*Originally published on my blog.*

It's no secret that I'm a big fan of functional programming languages. Being quite enamored with Ocaml I always wanted to get into F#, but its strong ties to the Windows ecosystem kept me from it for the longest time. However, this changed with the open-source release of .NET Core, so a bit less than a month ago I finally got serious about my F# learning.

I'm mainly using The Book of F#, the F# for fun and profit website and the official documentation as learning materials, but in order to truly learn a language one has to use it. So I enrolled in Exercism's F# track and so far solved about 20 of the problems. I'll pick some of the more interesting solutions and write about them in order to show off some of F#'s features.

## Binary Search Trees

Binary Search Trees (BST) are data structures that keep their data in sorted order, allowing for lookup, insert and delete operations with an average time complexity of `O(log n)`

. This is done by conducting a binary search, where the tree is traversed from root to leaf, with smaller elements than the current node going into left subtree and bigger elements going into the right subtree:

### F# Solution

To represent a tree in my solution, I chose to define a generic record type, which consists of optional `left`

and `right`

subtrees and a `data`

attribute specifying the value of the current node:

```
type Node<'T> = {
left: Node<'T> option;
data: 'T;
right: Node<'T> option
}
```

Exercism's unit tests expect 3 functions for accessing a node's elements, which trivially map unto the record's attributes:

```
let left node = node.left
let right node = node.right
let data node = node.data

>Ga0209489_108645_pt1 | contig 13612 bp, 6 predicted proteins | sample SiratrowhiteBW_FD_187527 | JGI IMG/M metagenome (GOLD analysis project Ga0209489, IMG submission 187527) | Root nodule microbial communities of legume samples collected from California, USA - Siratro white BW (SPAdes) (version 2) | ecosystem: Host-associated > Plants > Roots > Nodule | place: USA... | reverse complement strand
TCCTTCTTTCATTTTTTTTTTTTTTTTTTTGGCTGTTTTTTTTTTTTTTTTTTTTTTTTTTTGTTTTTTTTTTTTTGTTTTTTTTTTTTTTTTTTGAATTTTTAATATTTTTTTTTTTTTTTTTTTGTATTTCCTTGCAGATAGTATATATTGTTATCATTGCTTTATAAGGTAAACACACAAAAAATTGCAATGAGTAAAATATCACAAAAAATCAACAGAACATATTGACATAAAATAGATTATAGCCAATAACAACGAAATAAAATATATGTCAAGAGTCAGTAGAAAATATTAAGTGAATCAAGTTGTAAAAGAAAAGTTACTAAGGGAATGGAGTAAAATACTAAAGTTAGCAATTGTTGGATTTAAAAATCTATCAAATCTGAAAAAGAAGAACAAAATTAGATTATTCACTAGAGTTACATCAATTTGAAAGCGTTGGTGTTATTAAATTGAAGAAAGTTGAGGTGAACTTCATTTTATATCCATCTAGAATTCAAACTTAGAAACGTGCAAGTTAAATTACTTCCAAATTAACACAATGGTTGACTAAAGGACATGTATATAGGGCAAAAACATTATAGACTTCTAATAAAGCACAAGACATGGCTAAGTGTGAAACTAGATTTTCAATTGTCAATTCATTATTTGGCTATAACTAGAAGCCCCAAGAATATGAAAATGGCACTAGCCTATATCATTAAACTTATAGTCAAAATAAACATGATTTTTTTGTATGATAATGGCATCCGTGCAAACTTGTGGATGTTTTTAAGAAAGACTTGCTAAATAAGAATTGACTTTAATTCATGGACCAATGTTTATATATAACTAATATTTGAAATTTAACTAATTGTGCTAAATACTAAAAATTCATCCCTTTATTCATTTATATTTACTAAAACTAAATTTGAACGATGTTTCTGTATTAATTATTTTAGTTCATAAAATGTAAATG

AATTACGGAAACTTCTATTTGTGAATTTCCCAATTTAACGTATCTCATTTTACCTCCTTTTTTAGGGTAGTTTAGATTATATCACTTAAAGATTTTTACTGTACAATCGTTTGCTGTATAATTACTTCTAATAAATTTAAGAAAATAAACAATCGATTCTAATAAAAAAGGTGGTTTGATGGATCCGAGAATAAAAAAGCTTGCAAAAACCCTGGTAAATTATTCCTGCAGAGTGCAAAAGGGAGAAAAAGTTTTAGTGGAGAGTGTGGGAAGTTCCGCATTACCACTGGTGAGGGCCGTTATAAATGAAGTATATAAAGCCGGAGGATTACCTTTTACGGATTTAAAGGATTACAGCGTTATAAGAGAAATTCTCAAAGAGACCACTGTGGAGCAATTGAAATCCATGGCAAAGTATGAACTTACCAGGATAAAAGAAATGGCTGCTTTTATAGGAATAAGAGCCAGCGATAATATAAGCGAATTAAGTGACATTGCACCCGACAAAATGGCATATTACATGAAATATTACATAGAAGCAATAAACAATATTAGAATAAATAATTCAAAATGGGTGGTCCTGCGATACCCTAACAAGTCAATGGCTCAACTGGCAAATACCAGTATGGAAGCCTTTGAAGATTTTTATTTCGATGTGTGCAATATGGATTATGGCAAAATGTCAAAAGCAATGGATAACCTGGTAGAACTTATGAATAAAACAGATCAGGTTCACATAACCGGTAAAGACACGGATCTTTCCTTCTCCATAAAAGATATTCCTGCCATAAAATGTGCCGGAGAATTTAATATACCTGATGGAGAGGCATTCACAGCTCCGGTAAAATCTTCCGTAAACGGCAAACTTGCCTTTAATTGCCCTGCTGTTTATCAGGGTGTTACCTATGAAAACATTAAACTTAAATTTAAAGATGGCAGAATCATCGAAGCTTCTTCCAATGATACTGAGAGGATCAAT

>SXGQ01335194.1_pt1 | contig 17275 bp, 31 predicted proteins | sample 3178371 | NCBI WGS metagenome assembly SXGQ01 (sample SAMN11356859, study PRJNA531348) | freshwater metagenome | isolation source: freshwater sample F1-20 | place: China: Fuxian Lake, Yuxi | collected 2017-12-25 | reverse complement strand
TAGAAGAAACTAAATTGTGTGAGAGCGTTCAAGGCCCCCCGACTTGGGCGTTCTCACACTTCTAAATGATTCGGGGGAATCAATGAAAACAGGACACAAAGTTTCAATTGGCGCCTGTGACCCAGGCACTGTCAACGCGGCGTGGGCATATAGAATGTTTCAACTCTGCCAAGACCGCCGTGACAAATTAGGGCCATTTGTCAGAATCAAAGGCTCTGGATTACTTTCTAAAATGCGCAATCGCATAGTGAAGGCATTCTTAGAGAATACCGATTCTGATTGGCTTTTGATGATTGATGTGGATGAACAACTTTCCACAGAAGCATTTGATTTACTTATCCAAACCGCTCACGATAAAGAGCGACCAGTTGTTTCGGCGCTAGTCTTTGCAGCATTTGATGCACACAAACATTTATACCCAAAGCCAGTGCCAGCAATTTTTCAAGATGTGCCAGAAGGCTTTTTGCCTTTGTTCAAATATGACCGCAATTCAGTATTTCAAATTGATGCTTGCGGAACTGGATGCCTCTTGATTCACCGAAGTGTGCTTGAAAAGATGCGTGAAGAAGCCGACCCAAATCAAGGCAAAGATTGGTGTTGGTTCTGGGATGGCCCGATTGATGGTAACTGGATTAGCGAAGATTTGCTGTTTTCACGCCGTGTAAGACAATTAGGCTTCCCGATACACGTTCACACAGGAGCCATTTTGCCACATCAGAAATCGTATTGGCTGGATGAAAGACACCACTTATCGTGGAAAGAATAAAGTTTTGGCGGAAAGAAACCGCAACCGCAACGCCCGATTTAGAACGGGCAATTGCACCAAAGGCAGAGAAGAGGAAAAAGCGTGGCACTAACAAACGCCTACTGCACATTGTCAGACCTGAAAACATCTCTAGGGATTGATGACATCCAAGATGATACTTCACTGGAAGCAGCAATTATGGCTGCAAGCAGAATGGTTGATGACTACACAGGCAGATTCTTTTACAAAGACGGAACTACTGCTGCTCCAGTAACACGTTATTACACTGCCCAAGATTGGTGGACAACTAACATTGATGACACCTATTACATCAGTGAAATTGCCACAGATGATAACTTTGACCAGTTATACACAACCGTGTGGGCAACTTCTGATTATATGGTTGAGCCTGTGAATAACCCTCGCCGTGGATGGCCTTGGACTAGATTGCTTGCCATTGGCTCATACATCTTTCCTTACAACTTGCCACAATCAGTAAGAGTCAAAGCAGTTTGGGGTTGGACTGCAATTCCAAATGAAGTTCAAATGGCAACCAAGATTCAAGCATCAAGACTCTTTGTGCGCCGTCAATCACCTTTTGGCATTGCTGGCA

```

The `create`

function is used to build up a BST from a list of items. The unit tests specified no behavior for an empty input array and since I did this exercise in TDD fashion I chose to ignore this case. While an empty search tree doesn't make much sense in the first place, it's not a particularly robust solution, so for production code I'd probably make the tree a discriminated union with `Empty`

and `Node<'T>`

constructors.

I implemented `create`

using a local `insert`

function, which uses pattern matching with guards to build up the tree. This function is applied to the input list with `List.fold`

:

```
let create items =
let rec insert x = function
| None -> {left = None; data = x; right = None}
| Some(t) when x <= t.data -> {t with left = Some(t.left |> insert x)}
| Some(t) -> {t with right = Some(t.right |> insert x)}
items
|> List.fold (fun bst x -> Some(insert x bst)) None
|> Option.get
```

The last requirement of the unit tests was extracting the data of the binary search tree as sorted list. This is done via the nested `sort`

function, which recursively sorts a node's left and right subtrees until it reaches the leaf nodes and concatenates the resulting lists:

```
let rec sortedData node =
let rec sort = function
| None -> []
| Some(node) -> (sort node.left) @ [node.data] @ (sort node.right)
node |> Some |> sort
```

## Conclusion

F# proved itself to be very suitable for this task, since its expressive syntax, record types and pattern matching allowed for a concise and declarative solution to the problem.

## Discussion (2)

I agree. As much as I like Haskell in general, I take pragmatism over purity any day of the week. F# occupies a nice space as modern Ocaml on top of .NET, similar to what Clojure did for Lisp and the JVM.

F# really is a pleasure to write and considering how recently I picked it up I’m constantly surprised by how productive I feel when writing it.